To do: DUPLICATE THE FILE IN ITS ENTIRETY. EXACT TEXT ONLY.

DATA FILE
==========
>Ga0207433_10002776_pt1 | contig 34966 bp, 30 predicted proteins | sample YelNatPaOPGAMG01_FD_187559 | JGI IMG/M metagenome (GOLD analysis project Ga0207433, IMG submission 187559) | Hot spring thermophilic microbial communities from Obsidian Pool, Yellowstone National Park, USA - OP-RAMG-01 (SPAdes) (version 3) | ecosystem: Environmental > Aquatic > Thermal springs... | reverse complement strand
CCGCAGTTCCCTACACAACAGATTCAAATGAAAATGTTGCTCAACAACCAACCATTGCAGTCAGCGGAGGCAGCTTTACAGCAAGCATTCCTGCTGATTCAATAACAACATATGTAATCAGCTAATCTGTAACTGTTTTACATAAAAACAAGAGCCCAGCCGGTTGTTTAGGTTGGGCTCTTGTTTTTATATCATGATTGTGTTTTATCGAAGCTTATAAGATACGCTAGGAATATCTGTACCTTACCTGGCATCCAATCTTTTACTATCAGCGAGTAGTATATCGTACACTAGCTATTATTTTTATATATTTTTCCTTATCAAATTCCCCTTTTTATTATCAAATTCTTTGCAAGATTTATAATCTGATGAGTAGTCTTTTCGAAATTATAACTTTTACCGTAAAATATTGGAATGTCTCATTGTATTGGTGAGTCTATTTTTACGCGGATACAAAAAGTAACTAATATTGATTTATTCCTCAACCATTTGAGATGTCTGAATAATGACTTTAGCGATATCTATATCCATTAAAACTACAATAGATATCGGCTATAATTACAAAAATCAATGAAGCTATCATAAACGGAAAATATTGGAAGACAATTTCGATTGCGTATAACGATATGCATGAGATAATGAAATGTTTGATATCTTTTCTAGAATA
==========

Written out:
>Ga0207433_10002776_pt1 | contig 34966 bp, 30 predicted proteins | sample YelNatPaOPGAMG01_FD_187559 | JGI IMG/M metagenome (GOLD analysis project Ga0207433, IMG submission 187559) | Hot spring thermophilic microbial communities from Obsidian Pool, Yellowstone National Park, USA - OP-RAMG-01 (SPAdes) (version 3) | ecosystem: Environmental > Aquatic > Thermal springs... | reverse complement strand
CCGCAGTTCCCTACACAACAGATTCAAATGAAAATGTTGCTCAACAACCAACCATTGCAGTCAGCGGAGGCAGCTTTACAGCAAGCATTCCTGCTGATTCAATAACAACATATGTAATCAGCTAATCTGTAACTGTTTTACATAAAAACAAGAGCCCAGCCGGTTGTTTAGGTTGGGCTCTTGTTTTTATATCATGATTGTGTTTTATCGAAGCTTATAAGATACGCTAGGAATATCTGTACCTTACCTGGCATCCAATCTTTTACTATCAGCGAGTAGTATATCGTACACTAGCTATTATTTTTATATATTTTTCCTTATCAAATTCCCCTTTTTATTATCAAATTCTTTGCAAGATTTATAATCTGATGAGTAGTCTTTTCGAAATTATAACTTTTACCGTAAAATATTGGAATGTCTCATTGTATTGGTGAGTCTATTTTTACGCGGATACAAAAAGTAACTAATATTGATTTATTCCTCAACCATTTGAGATGTCTGAATAATGACTTTAGCGATATCTATATCCATTAAAACTACAATAGATATCGGCTATAATTACAAAAATCAATGAAGCTATCATAAACGGAAAATATTGGAAGACAATTTCGATTGCGTATAACGATATGCATGAGATAATGAAATGTTTGATATCTTTTCTAGAATA